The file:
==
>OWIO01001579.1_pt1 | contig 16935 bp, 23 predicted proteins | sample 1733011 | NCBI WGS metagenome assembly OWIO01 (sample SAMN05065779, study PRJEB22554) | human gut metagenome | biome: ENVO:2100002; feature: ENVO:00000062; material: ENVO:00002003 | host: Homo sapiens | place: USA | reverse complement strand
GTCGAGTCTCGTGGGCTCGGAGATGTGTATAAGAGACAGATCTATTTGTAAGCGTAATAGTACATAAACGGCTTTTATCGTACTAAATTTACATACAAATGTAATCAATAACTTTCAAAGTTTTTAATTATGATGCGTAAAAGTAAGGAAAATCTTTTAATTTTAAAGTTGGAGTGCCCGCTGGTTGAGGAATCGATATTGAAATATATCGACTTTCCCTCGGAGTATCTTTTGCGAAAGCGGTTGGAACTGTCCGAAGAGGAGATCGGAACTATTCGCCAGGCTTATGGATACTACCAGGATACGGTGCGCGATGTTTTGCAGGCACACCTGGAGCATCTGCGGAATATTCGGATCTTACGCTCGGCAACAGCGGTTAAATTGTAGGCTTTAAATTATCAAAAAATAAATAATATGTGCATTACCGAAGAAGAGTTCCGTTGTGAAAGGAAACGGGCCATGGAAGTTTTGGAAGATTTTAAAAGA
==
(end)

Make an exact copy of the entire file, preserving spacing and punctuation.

>OWIO01001579.1_pt1 | contig 16935 bp, 23 predicted proteins | sample 1733011 | NCBI WGS metagenome assembly OWIO01 (sample SAMN05065779, study PRJEB22554) | human gut metagenome | biome: ENVO:2100002; feature: ENVO:00000062; material: ENVO:00002003 | host: Homo sapiens | place: USA | reverse complement strand
GTCGAGTCTCGTGGGCTCGGAGATGTGTATAAGAGACAGATCTATTTGTAAGCGTAATAGTACATAAACGGCTTTTATCGTACTAAATTTACATACAAATGTAATCAATAACTTTCAAAGTTTTTAATTATGATGCGTAAAAGTAAGGAAAATCTTTTAATTTTAAAGTTGGAGTGCCCGCTGGTTGAGGAATCGATATTGAAATATATCGACTTTCCCTCGGAGTATCTTTTGCGAAAGCGGTTGGAACTGTCCGAAGAGGAGATCGGAACTATTCGCCAGGCTTATGGATACTACCAGGATACGGTGCGCGATGTTTTGCAGGCACACCTGGAGCATCTGCGGAATATTCGGATCTTACGCTCGGCAACAGCGGTTAAATTGTAGGCTTTAAATTATCAAAAAATAAATAATATGTGCATTACCGAAGAAGAGTTCCGTTGTGAAAGGAAACGGGCCATGGAAGTTTTGGAAGATTTTAAAAGA